Loss has given me a keen sense of how important it is to take advantage of each moment, and to not let things go unsaid. So, I let compliments fly, whenever I see a reason. I voice appreciation to customers for a nice shirt, a good haircut, an excellent choice of paint colors, or for figuring out a plumbing problem on their own. I commend other employees for their hard work and a job well-done. I offer honest acclaim to other artists and other writers, from a position of knowing how much heart and soul goes into the process, and of knowing how important it is to hear it.

Though my dogs hear an occasional, “Not good,” my conversations with them – much like conversations with my children when they were small – center around what they are doing right. Compliments form the basis of all of our best discussions, from “Good girl, pee outside,” whenever that happens, to “Good dogs, protecting our family,” as they madly bark at the County road truck when it drives by. Their belly rubs and ear scratches are accompanied by murmurs of “Such a nice dog,” and “So pretty…”

So, I have a very abbreviated list today, of the compliments I wish I had given others, and didn’t.

  • On the first day back at school after Christmas vacation when I was in the seventh grade, when mohair sweaters were the big fashion item, and all of our parents had scrambled and saved to provide them for Christmas gifts, every single girl came in wearing a mohair cardigan in a pastel shade of pink or yellow or blue. Except for Dee Lynn Hathaway. She made an entrance with a red, sharply-pleated wool skirt and a prim white blouse topped by a deep red, cable knit mohair sweater. I think every girl gasped. All of a sudden, our prized and coveted best-present-ever paled in comparison. Why hadn’t any of the rest of us thought of red? Why hadn’t I? I’m sure Dee Lynn knew how stunning she looked; maybe some of the other girls even told her. I didn’t, but I should have. In more than fifty years, I have never forgotten it.
  • Mrs. Price, the mother of my best friend, made a huge impression on me, growing up. From the attractive “babushkas” that she’d wear to cover her head in church, to her sweet smile and musical laugh, to the hamburger buns that she steamed before serving, Mrs. Price was a valued bonus to my friendship with her daughter. I’m sure she knew it. I wish I had told her.
  • My father-in-law, Jack should have gotten more compliments from me. He always knew I loved him and appreciated him, but we didn’t talk about things like that. He influenced my life in a thousand different ways. I hope he knew it.

The compliments I want to give – or wish I had given – are no longer possible. My chance is gone. Which is a reminder to me, always, to not let those chances go by.

Good Things

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Sometimes it’s easiest to see what’s wrong: with a particular situation, or a day, or with the whole world. It takes more energy to find the good things. Not always, though. There are times when my natural propensity for looking at the negative flies right out the window. I am left, then, with a humble appreciation of my rich life, and all the blessings in it.

I’ve had a lovely weekend. Well-balanced. It was productive, but not in a crazy-making way, where I plan more projects than I could possibly ever finish. Busy, but not too busy. I put laundry on the line…but also sat on the shore, reading, for one entire afternoon. I tended the garden, but also wandered the fields to collect wildflowers. I went over my notes for a class I am planning, and put hanging wires on a dozen framed collages. Then, I spent the rest of the day in my studio in frivolous and playful pursuits. I cooked and cleaned, but also took time to relax.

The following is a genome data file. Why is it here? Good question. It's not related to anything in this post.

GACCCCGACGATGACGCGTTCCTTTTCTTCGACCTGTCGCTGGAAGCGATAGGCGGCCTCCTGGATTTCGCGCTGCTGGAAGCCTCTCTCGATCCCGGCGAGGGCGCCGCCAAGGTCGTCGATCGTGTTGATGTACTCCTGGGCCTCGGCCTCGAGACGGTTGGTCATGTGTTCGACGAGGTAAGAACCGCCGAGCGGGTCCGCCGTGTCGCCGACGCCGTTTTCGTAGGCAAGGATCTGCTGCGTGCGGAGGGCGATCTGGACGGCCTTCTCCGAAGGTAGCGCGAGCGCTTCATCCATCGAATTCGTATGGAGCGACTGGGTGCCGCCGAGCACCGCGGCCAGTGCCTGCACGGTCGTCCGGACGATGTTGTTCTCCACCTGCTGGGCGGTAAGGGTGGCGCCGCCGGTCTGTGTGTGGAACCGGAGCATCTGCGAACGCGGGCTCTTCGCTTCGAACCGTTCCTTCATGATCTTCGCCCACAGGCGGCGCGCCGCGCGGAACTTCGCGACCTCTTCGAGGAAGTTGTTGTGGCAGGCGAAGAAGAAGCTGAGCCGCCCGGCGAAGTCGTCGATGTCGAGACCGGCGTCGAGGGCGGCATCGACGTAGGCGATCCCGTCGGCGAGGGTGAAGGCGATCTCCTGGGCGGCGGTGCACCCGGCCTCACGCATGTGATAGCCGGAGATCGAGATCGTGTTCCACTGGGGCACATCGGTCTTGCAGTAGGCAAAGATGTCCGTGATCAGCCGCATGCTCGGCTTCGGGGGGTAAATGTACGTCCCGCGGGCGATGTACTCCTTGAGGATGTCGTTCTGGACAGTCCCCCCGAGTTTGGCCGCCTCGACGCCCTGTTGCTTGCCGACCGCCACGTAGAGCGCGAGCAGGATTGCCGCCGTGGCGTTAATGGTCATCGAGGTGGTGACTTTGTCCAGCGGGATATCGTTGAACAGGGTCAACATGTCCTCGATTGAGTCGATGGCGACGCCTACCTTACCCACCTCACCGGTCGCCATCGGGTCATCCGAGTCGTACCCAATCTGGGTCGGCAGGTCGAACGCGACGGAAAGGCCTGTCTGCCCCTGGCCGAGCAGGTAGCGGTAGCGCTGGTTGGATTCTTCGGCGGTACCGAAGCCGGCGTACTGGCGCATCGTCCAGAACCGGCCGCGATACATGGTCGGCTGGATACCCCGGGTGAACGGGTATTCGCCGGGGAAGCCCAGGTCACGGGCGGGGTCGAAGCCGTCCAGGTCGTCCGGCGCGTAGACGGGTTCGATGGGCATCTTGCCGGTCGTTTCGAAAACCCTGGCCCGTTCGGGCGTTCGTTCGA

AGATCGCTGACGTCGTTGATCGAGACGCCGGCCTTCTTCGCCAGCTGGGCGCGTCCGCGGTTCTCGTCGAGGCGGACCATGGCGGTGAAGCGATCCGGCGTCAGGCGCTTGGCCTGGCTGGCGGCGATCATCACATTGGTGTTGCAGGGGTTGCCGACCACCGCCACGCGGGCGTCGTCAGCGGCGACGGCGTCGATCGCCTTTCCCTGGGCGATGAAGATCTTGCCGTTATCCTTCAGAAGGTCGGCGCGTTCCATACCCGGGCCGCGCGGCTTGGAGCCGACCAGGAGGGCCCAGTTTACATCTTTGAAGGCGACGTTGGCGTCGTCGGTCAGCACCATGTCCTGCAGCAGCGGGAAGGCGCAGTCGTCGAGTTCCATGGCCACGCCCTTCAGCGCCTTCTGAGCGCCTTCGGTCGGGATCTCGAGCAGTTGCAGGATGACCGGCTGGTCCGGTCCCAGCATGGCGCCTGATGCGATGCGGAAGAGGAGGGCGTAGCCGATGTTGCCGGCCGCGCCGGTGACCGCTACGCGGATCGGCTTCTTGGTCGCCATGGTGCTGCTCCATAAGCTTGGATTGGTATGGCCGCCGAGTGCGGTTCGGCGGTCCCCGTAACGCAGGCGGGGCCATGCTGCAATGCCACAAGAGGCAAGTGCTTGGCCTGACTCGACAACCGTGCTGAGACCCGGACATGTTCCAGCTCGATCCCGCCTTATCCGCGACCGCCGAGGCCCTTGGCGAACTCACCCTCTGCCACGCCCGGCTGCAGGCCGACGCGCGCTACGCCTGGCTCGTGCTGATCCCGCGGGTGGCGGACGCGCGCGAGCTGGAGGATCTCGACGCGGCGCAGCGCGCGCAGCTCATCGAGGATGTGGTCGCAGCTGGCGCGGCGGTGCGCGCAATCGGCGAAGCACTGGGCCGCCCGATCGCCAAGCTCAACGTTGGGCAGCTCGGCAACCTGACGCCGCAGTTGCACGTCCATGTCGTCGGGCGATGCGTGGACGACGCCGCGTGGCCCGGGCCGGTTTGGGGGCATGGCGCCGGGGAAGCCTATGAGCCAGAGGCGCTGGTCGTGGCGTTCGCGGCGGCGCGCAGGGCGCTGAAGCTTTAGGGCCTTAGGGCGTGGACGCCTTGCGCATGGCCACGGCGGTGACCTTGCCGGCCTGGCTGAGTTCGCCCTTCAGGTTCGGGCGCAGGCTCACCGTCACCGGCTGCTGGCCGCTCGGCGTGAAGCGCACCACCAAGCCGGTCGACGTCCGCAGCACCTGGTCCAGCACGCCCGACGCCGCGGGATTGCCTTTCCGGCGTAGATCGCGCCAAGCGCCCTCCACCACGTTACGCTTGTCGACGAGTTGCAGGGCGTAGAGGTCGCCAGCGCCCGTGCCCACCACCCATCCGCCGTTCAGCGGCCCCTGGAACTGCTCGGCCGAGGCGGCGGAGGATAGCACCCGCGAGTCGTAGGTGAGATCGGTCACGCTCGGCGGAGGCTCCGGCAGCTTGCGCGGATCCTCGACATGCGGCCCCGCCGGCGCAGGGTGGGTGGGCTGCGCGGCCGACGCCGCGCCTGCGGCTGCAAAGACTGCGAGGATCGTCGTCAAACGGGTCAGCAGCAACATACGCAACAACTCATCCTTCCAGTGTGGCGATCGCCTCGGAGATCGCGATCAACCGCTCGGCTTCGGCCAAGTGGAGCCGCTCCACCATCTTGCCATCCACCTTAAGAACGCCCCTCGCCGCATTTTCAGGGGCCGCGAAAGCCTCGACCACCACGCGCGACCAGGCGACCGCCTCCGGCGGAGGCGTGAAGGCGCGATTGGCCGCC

I could list the things I didn’t accomplish; there are quite a few. But why? They’ll be there, waiting for me. Right now, I’d rather just relish the good things.

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dried Rhododendron flowers make a nice bouquet

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wildflowers make another

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one almost-ripe tomato, two days before I harvested it for a wonderful BLT

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a row of collages, ready for the Museum Week Art Show

The 52 Lists (for Happiness) Project # 29

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List the happiest and funniest stories and news you’ve heard lately:

  • I cheered, just like everyone else, for the successful rescue of the young boys trapped in a cave. With water rising, monsoon season coming, and the whole world watching, it was high drama with a happy ending.
  • Rain, this week, was a relief for many of us around the state of Michigan. It has been a hot, dry season. Our “extreme fire danger” status has been lifted, which is excellent news in this season that brings so many campers to our woods.
  • My best friend, Linda, turned sixty-six years old yesterday. That’s almost unbelievable…and funny (though not unbelievably funny)…because my birthday is not that far away, and then I’ll be 66, too. How has it happened that we, who met in the sixth grade and bonded over a mutual love of mischief-making, have grown so old?  When we were both eleven-years-old, Linda’s perfect Yogi Bear imitation made me laugh. Over the years, my best – rolling on the floor, laughing ’til my belly hurt, almost peed my pants – laughs have been with Linda. Our lives have carried us from marbles, pull-over sweaters and the Beatles; to husbands, housework and babies; to single-life adventures with teen-aged children; to all the things that make life enjoyable today. One of the best things is having Linda, who maybe knows me better than anyone (possible exception: my sister, Brenda), still in my life. We share interests in feminism, activism, art, cooking, gardening and books. And, after all these years, we still share some of the best laughs.
  • I have this Sunday off, for the first time since April. I’m almost giddy with all the possibilities! What I am not going to do is spend it sitting in this computer chair. So, as my mother used to say, “up and at ’em!”